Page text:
The introduction of a National Skills Qualification Framework (NSQF) tries to bring convergence between general education, vocational education and training. This framework is based on competency and segregates qualifications according to different levels of knowledge, skill and aptitude. Under NSQF, a learner can get certification at any level through either formal, informal or non-formal learning. In fact, over the last two years, 1661 qualifications from both NSDC and ITI ecosystems have been tailored in sync with NSQF.16 NSDC has also mandated all its partners to run NSQF-compliant courses.


Indo-Sweden Synergy in Skilling


India and Sweden have shared a long-standing and fruitful relationship for over two decades. Two leading Swedish companies - Ericsson and Swedish Match - were present in India even in the early 20th century. Today, other Swedish companies such as ABB, Scania, IKEA and H&M have also invested in the country, both with regard to manufacturing and research and development.17 At present, there are over 185 Swedish joint venture wholly owned subsidiaries in the country.18 These Swedish companies provide direct employment to 0.18 million people in India, while generating 1.3 million jobs indirectly.19

According to the 9th India-Sweden Business Climate Survey 2016-17, the business climate in India is favourable than ever before.

Key findings of the Survey20:

  • 1,85,000 direct jobs created by Swedish companies in India
  • 185 ventures presently existing in India
  • 65% of Swedish companies consider the business climate in India favourable
  • 8 out of 10 companies will invest more in the years to come
  • 7 out of 10 companies are involved in skill development

With the impetus provided by ‘Make in India’ and its complementary initiative ‘Skill India’, Sweden envisions involving local talent to boost their businesses in India. Furthermore, India and Sweden signed a Memorandum of Understanding (MoU) in 2017 to facilitate the mobility of trained personnel from India to Sweden. The deal inked between The National Skill Development Corporation (NSDC) and Visit Sweden will ensure India imparts vocational training to its citizens to cater to specific skill sets required for jobs in Sweden. According to statistics, 3,500 work permits have already been issued, out of which 3,000 are in the Information and Communication Technology sector. The other significant sectors are retail and hospitality.21 Additionally, MSDE in partnership with the Ministry of External Affairs would also be providing training for overseas employment through its India International Skill Centres, 15 out of which are operational in Uttar Pradesh, Kerala, Jharkhand, Bihar, Andhra Pradesh, West Bengal, Maharashtra and Punjab, among other states.22 These centres have been set up with cooperation from NSDC.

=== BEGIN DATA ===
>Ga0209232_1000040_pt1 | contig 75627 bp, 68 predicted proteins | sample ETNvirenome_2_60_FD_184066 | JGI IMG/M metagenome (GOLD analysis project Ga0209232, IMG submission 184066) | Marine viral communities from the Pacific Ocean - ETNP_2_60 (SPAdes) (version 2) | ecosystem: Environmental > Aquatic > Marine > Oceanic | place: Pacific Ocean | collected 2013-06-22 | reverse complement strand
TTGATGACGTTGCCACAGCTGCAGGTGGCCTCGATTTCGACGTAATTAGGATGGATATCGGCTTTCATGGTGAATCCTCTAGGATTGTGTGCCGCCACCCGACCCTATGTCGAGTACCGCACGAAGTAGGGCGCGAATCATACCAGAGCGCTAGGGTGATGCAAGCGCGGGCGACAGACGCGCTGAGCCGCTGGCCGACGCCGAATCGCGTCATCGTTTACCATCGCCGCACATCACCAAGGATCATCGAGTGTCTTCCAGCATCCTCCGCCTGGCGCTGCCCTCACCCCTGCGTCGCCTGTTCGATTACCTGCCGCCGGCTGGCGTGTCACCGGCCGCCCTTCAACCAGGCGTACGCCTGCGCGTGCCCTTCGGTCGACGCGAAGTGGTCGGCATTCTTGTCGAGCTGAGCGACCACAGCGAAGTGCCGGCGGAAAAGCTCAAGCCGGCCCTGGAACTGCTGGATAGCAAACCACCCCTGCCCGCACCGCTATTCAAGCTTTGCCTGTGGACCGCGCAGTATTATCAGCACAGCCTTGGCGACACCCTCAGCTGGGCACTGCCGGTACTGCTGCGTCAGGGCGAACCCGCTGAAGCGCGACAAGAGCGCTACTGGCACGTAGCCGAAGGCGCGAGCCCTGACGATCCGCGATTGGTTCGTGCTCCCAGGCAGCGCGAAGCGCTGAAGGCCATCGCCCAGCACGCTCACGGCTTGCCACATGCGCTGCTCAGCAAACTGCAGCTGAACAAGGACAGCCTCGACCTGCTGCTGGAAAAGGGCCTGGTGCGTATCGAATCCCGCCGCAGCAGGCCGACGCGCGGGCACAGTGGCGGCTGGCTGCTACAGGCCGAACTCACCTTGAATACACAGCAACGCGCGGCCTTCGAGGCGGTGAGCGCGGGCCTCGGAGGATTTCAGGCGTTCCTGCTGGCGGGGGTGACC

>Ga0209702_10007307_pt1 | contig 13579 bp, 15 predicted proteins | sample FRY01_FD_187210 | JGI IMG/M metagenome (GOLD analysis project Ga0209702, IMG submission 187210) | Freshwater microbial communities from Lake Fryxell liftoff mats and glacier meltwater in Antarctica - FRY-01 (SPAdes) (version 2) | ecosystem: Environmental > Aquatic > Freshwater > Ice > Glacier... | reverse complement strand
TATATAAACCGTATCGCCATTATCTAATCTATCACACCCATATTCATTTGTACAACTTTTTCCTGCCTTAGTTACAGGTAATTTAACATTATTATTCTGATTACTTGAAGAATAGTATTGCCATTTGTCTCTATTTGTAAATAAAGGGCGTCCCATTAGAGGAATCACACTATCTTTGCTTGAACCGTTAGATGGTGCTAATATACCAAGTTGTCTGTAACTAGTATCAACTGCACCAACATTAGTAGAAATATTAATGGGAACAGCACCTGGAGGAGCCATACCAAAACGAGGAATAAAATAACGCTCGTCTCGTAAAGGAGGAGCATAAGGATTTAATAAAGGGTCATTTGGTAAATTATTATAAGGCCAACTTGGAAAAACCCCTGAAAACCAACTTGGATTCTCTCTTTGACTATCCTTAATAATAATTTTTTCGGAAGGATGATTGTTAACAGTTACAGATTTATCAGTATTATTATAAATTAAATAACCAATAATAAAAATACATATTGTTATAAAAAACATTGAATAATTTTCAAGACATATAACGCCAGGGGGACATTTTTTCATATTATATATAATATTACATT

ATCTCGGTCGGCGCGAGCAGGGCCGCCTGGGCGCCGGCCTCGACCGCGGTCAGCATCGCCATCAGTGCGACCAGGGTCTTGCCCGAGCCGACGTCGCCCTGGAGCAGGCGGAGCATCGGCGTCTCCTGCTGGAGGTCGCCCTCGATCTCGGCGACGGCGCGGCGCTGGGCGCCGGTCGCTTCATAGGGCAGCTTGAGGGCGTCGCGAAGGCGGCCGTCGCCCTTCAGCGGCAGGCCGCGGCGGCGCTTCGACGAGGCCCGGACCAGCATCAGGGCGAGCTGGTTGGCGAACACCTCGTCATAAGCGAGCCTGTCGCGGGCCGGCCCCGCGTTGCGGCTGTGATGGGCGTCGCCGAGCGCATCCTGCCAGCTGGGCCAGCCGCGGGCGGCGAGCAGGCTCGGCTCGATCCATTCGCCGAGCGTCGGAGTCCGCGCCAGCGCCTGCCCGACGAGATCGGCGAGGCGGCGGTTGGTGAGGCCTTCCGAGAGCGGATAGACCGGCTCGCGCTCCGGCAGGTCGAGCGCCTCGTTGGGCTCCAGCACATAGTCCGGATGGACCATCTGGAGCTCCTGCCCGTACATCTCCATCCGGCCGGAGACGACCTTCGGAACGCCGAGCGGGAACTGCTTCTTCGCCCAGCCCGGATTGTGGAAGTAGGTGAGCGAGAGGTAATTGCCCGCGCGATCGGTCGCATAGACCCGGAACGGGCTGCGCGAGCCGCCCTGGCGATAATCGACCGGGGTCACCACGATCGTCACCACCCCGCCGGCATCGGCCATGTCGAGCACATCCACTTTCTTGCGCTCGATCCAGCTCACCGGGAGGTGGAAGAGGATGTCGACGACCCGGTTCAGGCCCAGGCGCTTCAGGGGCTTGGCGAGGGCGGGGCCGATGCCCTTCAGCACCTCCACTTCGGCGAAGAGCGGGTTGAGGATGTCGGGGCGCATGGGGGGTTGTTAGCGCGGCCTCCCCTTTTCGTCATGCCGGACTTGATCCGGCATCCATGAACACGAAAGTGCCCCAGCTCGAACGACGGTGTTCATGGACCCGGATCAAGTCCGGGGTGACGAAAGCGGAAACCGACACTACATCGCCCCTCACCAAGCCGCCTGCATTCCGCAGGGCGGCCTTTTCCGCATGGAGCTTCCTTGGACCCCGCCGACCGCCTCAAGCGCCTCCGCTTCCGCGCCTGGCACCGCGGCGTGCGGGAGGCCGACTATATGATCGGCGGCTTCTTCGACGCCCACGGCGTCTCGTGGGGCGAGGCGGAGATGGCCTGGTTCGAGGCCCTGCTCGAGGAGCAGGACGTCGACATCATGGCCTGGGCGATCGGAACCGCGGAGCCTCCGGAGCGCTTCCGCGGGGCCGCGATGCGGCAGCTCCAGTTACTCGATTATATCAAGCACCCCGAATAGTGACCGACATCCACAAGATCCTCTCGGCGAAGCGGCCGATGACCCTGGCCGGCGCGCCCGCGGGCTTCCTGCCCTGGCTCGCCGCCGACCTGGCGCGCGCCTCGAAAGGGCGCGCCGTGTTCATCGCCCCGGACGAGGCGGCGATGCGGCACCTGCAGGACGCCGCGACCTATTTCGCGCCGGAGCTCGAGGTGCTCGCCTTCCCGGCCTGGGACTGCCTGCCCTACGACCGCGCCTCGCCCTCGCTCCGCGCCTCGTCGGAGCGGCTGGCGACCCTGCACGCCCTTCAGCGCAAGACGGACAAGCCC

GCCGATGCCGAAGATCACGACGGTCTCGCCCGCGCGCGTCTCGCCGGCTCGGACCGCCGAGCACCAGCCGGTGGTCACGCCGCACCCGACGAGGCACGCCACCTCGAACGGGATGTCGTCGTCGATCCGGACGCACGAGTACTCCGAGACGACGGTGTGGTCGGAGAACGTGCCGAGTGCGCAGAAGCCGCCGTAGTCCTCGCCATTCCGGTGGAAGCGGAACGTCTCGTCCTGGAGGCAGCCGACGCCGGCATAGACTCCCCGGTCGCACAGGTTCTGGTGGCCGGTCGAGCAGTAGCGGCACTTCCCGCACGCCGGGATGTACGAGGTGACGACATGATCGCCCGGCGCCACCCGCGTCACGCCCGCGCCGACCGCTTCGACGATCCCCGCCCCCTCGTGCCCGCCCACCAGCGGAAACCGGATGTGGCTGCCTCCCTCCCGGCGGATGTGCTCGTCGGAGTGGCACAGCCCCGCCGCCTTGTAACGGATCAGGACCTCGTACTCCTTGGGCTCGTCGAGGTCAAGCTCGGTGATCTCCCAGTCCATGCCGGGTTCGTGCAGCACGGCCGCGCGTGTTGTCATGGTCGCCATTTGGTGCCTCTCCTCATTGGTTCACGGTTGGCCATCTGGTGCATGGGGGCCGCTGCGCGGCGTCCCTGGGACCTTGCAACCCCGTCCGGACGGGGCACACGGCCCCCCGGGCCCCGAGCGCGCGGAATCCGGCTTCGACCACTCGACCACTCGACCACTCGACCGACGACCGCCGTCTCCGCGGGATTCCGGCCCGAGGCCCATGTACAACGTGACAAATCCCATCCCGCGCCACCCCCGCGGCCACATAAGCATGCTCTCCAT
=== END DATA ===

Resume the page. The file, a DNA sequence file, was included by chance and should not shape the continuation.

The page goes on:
A few examples clearly portray how India and Sweden are working in tandem to support skilling initiatives. The Swedish Healthcare Platform signed an agreement with the state government of Maharashtra in 2016 to train nurses in special skill sets such as infection control, wound care and diagnostics.23 In Sweden, nurses are given specialised training to enable them to take higher responsibility in the healthcare system. Imbibing this principle would aid India in enriching and empowering nurses in the country, who are the building blocks of the healthcare ecosystem.24

Another case in point is IKEA’s commitment to gender equality. The IKEA foundation has partnered with United Nations Development Program (UNDP) to provide employment to one million underprivileged women across India.25 Currently, IKEA has a healthy gender ratio of 43% women and 57% men. To continually work towards increasing this number, there is a strong focus on identifying competent women employees and create a diverse pool of talent. IKEA proposes to employ 50 women for various positions at its first store in Hyderabad.26 With India set to become the world’s most populous nation by 2022, the country can reap the benefits of its demographic dividend and deepen the collaboration with Sweden to realise the vision of ‘Skill India’.27